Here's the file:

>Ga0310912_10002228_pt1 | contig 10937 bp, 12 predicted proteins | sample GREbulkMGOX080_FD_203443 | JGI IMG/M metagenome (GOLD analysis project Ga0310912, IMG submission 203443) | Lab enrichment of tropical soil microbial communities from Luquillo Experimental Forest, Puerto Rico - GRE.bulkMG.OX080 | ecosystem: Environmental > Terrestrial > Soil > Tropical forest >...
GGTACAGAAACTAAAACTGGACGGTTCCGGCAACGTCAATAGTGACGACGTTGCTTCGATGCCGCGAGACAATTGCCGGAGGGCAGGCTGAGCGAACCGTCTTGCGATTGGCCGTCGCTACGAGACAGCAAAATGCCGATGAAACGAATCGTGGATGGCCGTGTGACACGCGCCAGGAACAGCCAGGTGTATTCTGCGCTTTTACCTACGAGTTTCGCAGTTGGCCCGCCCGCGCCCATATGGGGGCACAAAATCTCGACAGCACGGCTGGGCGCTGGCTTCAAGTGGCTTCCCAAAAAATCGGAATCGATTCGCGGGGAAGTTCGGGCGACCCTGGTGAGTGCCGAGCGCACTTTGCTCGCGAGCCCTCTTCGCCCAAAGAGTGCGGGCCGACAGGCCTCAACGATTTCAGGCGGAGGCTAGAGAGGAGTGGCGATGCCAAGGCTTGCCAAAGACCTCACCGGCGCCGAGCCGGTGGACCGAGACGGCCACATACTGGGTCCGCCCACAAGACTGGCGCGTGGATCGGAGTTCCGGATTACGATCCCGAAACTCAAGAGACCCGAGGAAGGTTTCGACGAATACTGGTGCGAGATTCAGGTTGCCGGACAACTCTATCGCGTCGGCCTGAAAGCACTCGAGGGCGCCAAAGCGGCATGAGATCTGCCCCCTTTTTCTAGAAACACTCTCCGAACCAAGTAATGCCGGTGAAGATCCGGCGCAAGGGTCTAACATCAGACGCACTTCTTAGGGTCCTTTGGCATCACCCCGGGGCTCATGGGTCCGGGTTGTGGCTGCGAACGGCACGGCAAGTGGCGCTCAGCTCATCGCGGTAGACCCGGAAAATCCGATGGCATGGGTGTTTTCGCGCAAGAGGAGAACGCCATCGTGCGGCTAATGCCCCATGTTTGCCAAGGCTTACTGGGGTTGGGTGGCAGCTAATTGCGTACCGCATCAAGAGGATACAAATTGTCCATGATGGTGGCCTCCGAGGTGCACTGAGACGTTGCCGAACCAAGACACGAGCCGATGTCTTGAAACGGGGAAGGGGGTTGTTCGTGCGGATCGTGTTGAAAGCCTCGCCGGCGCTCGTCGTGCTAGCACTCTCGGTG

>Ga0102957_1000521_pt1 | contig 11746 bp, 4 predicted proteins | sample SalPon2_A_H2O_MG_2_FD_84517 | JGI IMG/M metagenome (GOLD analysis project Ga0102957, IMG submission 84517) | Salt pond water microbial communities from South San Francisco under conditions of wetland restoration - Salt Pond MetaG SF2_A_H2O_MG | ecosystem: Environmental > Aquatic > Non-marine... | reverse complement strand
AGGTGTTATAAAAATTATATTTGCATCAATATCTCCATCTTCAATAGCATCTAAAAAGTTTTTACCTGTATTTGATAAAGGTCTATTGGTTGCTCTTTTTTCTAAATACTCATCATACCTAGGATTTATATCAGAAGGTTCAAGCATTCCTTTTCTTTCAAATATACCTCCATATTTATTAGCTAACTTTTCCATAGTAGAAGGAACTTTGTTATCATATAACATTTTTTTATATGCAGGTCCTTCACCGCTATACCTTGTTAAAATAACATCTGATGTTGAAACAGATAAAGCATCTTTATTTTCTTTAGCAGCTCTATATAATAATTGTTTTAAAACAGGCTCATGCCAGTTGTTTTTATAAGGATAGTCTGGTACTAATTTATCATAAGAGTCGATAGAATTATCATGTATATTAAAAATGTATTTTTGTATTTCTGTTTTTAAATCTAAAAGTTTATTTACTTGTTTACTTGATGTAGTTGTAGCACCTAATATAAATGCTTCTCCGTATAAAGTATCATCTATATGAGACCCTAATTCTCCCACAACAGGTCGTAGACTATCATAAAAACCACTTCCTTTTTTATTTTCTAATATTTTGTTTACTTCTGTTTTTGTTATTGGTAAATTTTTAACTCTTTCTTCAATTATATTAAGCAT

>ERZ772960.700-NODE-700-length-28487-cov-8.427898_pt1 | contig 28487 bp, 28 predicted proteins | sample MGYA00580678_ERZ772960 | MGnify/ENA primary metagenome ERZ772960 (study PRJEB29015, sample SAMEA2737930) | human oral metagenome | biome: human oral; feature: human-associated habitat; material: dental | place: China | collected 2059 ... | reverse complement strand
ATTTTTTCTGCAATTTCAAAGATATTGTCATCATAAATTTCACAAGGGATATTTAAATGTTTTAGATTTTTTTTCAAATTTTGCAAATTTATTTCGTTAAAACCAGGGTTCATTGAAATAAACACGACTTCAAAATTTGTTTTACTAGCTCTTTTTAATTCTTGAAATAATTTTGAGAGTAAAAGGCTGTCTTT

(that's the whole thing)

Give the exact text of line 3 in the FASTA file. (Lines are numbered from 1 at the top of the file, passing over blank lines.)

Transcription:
>Ga0102957_1000521_pt1 | contig 11746 bp, 4 predicted proteins | sample SalPon2_A_H2O_MG_2_FD_84517 | JGI IMG/M metagenome (GOLD analysis project Ga0102957, IMG submission 84517) | Salt pond water microbial communities from South San Francisco under conditions of wetland restoration - Salt Pond MetaG SF2_A_H2O_MG | ecosystem: Environmental > Aquatic > Non-marine... | reverse complement strand